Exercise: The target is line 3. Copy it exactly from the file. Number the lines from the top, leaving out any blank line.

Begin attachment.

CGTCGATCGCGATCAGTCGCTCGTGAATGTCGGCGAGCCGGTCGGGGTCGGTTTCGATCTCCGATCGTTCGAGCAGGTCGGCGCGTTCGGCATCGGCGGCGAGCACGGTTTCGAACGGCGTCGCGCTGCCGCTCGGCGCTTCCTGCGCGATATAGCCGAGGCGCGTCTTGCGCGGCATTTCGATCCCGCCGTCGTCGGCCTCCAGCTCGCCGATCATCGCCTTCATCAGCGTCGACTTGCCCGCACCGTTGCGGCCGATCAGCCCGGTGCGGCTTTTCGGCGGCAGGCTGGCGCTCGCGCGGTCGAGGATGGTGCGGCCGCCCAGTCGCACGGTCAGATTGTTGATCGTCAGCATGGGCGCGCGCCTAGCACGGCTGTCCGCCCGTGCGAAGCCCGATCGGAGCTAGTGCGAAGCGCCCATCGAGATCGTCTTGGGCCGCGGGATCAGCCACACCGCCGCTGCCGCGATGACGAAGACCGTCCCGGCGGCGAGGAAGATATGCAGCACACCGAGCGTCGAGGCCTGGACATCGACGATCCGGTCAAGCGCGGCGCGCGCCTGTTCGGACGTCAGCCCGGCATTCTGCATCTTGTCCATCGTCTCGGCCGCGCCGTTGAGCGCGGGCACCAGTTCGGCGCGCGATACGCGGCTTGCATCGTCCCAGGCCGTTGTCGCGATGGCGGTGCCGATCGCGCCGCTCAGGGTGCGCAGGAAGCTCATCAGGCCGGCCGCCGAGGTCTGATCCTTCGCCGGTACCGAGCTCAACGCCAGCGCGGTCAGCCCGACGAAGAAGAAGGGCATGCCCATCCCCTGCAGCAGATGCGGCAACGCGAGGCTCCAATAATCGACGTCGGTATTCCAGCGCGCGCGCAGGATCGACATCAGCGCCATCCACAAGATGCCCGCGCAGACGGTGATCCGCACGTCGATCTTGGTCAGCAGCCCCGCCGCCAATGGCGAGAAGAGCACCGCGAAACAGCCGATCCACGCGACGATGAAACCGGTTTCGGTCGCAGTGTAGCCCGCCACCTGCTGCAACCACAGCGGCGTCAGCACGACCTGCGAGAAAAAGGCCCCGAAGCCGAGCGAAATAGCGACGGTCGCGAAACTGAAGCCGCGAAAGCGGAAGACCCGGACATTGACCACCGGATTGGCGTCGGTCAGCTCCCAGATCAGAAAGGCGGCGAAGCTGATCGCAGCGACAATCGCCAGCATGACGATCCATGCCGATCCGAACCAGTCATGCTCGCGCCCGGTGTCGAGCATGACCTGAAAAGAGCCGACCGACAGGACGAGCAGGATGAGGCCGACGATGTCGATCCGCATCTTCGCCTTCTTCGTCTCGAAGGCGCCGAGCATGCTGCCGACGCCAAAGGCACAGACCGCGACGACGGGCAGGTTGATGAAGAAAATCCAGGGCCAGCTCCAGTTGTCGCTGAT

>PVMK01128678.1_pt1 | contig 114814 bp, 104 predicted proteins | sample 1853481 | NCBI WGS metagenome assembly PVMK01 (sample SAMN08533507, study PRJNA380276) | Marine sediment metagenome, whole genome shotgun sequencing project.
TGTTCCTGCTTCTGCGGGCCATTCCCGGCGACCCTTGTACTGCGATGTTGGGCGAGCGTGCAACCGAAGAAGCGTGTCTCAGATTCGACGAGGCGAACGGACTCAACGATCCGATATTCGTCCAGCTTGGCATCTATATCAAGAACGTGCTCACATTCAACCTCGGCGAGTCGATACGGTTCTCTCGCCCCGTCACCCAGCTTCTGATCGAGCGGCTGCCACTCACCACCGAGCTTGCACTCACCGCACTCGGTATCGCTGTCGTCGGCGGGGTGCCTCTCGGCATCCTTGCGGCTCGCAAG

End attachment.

TGTTCCTGCTTCTGCGGGCCATTCCCGGCGACCCTTGTACTGCGATGTTGGGCGAGCGTGCAACCGAAGAAGCGTGTCTCAGATTCGACGAGGCGAACGGACTCAACGATCCGATATTCGTCCAGCTTGGCATCTATATCAAGAACGTGCTCACATTCAACCTCGGCGAGTCGATACGGTTCTCTCGCCCCGTCACCCAGCTTCTGATCGAGCGGCTGCCACTCACCACCGAGCTTGCACTCACCGCACTCGGTATCGCTGTCGTCGGCGGGGTGCCTCTCGGCATCCTTGCGGCTCGCAAG